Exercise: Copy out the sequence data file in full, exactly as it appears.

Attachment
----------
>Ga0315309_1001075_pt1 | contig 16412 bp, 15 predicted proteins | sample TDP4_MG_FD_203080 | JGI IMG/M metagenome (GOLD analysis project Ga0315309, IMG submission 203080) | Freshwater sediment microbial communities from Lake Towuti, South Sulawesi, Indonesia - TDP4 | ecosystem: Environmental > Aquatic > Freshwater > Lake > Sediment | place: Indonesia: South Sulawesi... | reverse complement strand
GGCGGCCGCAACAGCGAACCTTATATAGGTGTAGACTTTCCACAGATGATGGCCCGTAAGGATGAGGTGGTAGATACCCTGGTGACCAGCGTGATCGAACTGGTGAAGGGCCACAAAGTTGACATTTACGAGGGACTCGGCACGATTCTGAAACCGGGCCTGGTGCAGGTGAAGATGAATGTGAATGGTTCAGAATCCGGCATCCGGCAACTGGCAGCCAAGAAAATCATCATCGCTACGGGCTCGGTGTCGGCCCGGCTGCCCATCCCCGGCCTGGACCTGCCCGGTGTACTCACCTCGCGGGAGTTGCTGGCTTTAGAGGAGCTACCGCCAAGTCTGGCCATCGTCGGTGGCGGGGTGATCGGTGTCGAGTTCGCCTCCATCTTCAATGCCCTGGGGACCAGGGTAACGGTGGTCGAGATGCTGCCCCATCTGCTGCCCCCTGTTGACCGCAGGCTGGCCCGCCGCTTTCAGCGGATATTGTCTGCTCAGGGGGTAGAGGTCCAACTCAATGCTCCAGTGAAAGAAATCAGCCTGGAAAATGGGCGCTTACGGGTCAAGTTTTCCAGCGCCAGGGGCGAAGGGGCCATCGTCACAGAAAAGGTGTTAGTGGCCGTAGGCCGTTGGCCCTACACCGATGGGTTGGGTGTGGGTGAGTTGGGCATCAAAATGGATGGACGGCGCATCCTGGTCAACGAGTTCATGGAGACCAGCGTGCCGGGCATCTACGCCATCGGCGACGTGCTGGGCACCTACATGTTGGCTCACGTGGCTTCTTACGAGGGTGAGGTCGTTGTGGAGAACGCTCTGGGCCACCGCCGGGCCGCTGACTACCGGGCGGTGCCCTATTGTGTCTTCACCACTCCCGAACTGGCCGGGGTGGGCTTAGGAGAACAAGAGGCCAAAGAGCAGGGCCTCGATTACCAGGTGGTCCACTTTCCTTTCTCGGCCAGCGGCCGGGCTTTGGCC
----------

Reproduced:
>Ga0315309_1001075_pt1 | contig 16412 bp, 15 predicted proteins | sample TDP4_MG_FD_203080 | JGI IMG/M metagenome (GOLD analysis project Ga0315309, IMG submission 203080) | Freshwater sediment microbial communities from Lake Towuti, South Sulawesi, Indonesia - TDP4 | ecosystem: Environmental > Aquatic > Freshwater > Lake > Sediment | place: Indonesia: South Sulawesi... | reverse complement strand
GGCGGCCGCAACAGCGAACCTTATATAGGTGTAGACTTTCCACAGATGATGGCCCGTAAGGATGAGGTGGTAGATACCCTGGTGACCAGCGTGATCGAACTGGTGAAGGGCCACAAAGTTGACATTTACGAGGGACTCGGCACGATTCTGAAACCGGGCCTGGTGCAGGTGAAGATGAATGTGAATGGTTCAGAATCCGGCATCCGGCAACTGGCAGCCAAGAAAATCATCATCGCTACGGGCTCGGTGTCGGCCCGGCTGCCCATCCCCGGCCTGGACCTGCCCGGTGTACTCACCTCGCGGGAGTTGCTGGCTTTAGAGGAGCTACCGCCAAGTCTGGCCATCGTCGGTGGCGGGGTGATCGGTGTCGAGTTCGCCTCCATCTTCAATGCCCTGGGGACCAGGGTAACGGTGGTCGAGATGCTGCCCCATCTGCTGCCCCCTGTTGACCGCAGGCTGGCCCGCCGCTTTCAGCGGATATTGTCTGCTCAGGGGGTAGAGGTCCAACTCAATGCTCCAGTGAAAGAAATCAGCCTGGAAAATGGGCGCTTACGGGTCAAGTTTTCCAGCGCCAGGGGCGAAGGGGCCATCGTCACAGAAAAGGTGTTAGTGGCCGTAGGCCGTTGGCCCTACACCGATGGGTTGGGTGTGGGTGAGTTGGGCATCAAAATGGATGGACGGCGCATCCTGGTCAACGAGTTCATGGAGACCAGCGTGCCGGGCATCTACGCCATCGGCGACGTGCTGGGCACCTACATGTTGGCTCACGTGGCTTCTTACGAGGGTGAGGTCGTTGTGGAGAACGCTCTGGGCCACCGCCGGGCCGCTGACTACCGGGCGGTGCCCTATTGTGTCTTCACCACTCCCGAACTGGCCGGGGTGGGCTTAGGAGAACAAGAGGCCAAAGAGCAGGGCCTCGATTACCAGGTGGTCCACTTTCCTTTCTCGGCCAGCGGCCGGGCTTTGGCC